Divorce is like a death, just a bit different.  Certainly, people are sad at the end of a marriage.  They are also angry, hurt, and shamed.  Those last emotions can accomnpany a death as well, but they don't usually.  Even so, I wish more of my clients would treat their divorce like the death of a family member.  Why?  Lots of reasons, but here are five:

1.  They would accept that they need time to grieve, and that the sense of loss doesn't go away overnight.
2.  Even though this is part of #1, they wouldn't jump into a new, serious relationship right away, again, because grief takes time.
3.  They would find a support group or a therapist to help them work through the feelings they have about the end of their marriage and analyze what happened, so they don't end up in my office again.  Anyone who says they need no support group or a therapist during their divorce is kidding themselves.
4.  They wouldn't throw out every reminder of their marriage, especially if they have children.  Hear me out on this one.  Most marriages have some happy times, and there will be a time when they will be able to smile at them.  For those marriages that had no happy times, you need to keep something to remind you of where you've been, at least so you don't go back there again.
5.  They wouldn't make major changes in their lives, other than the obvious, for at least a year.  I can't tell you the number of people who have bought a new house during or right after their divorce, only to find it doesn't suit a year later.


Sunday, August 14, 2016

A Man and His Dog Walk Into a Hotel.....


Last week, I was visiting family in Ohio.  I happened to be in Canton around the time of the Hall of Fame induction.  I met a really interesting man who was in town for his buddy's induction.  (In case you're wondering, his buddy is Brett Favre). We started talking, and he showed me pictures and videos of his family (aren't smartphones amazing?) - a lovely wife, seven beautiful children and two dogs.  Yes, I said seven children - all 13 years old and younger.  The pictures he showed me were of a happy and close family group.  He told me proudly that they all sit in the front pew at church every Sunday, and they all behave beautifully.  He wanted to tell me how that was possible.  So, he told me about his dog.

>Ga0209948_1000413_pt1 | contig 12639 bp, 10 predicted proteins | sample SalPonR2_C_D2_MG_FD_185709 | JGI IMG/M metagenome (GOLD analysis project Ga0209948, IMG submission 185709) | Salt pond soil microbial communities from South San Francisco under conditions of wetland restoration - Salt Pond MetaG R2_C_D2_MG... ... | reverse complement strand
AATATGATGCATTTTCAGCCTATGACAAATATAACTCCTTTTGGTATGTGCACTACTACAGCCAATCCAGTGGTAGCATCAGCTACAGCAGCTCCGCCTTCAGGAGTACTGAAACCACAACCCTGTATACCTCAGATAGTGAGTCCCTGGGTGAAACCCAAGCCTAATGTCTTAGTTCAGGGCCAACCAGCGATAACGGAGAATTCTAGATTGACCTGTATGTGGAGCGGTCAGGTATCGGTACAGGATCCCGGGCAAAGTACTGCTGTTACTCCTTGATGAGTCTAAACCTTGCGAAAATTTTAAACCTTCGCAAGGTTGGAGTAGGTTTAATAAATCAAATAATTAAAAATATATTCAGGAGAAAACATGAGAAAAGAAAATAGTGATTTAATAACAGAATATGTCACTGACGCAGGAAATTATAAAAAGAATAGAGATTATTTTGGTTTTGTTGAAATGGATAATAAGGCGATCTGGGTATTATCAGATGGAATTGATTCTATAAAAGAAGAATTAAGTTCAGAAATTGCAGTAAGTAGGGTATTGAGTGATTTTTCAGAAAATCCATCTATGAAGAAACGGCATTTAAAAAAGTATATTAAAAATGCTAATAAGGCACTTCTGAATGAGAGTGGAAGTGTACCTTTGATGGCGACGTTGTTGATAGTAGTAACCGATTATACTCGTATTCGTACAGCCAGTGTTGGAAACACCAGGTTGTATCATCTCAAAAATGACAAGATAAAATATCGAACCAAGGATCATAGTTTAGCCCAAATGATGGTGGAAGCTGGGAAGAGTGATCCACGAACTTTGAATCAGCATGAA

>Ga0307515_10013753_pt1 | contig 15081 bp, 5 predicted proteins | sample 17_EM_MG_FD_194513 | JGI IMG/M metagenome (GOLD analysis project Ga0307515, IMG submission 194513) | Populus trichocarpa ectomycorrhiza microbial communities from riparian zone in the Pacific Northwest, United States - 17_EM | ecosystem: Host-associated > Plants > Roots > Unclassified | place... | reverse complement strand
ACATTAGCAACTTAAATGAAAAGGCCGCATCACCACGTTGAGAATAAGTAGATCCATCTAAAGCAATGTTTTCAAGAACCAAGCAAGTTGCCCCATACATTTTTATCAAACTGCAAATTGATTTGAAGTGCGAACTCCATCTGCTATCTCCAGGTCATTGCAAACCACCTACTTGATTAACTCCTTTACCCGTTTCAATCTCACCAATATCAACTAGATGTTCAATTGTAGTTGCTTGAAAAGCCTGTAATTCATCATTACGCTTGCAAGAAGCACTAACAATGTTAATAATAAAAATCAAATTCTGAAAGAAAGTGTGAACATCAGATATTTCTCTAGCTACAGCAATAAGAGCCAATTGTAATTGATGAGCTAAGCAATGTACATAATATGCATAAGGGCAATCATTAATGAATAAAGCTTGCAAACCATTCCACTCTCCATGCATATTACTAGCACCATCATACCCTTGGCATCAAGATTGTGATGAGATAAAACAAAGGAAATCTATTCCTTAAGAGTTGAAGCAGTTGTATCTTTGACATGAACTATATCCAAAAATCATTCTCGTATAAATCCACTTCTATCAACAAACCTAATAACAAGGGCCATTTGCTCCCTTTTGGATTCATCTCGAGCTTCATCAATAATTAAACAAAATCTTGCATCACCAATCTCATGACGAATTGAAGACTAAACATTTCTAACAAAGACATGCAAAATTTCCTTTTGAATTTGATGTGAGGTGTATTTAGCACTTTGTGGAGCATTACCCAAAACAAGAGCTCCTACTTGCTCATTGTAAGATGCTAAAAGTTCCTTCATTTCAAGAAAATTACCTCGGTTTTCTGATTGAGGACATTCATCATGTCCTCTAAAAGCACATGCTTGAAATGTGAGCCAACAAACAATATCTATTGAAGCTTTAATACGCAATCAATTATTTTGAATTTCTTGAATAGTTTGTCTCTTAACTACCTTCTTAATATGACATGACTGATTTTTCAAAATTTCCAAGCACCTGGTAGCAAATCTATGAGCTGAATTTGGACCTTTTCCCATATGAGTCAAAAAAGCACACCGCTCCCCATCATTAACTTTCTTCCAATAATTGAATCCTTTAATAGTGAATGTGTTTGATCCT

You see, he had a dog from the time he was a junior in college, through the births of a number of his children.  When he first got the dog, he worked with a trainer.  The trainer told him that even though being strict with his dog would feel hard, providing the dog with rules and boundaries would allow him to feel safe and secure.  In point of fact, knowing the boundaries allowed his dog to relax and focus on just being a dog.  Positive reinforcement is a wonderful thing, and the dog and owner trained each other.  Fast forward to when his first son was two years old.  My acquaintance was out in the yard running football patterns with his dog and his son.  The football went into the street; the dog and the boy went after it.  The acquaintance yelled "stop."; the dog stopped, and the boy did not.  Don't worry, a pro football player is faster than a two year old, so his son was fine.  It started this young father thinking, however.  He decided to work on training his children, and establish firm boundaries and expectations just like he did with his dog.  He told me how he worked with them to gently and positively reinforce the behavior he expected.  He let them know the structure he and his wife built for them to live in would keep them safe.  Obviously, it worked.  His children know the boundaries, so they don't have to think about them.  They can concentrate instead on daring their father to try to do back flips on camera, and on dreaming the big dreams in life because they have a safe container from which to operate.

One of the hardest things we do here in the Trenches is to build a safe container for our clients.  Like my acquaintance, we educate our clients about the boundaries of the process they've chosen to resolve their dispute.  We let them know we will help guide them and will keep them moving forward within the process.  We build the trust that lets them know they are safe within those boundaries, and that we will support and advise them as they forge ahead.  If we do our jobs right, our clients trust that we will protect their process.  This frees them up do the hard work of  thinking about what they want to do, where they want to go, and how they might get there  They have the freedom to dream about what might be in their future and to work toward that goal because they know we have their back.  They feel safe - if we've done our job.  Here in the Trenches.

Sunday, July 24, 2016

High School Football and Yoga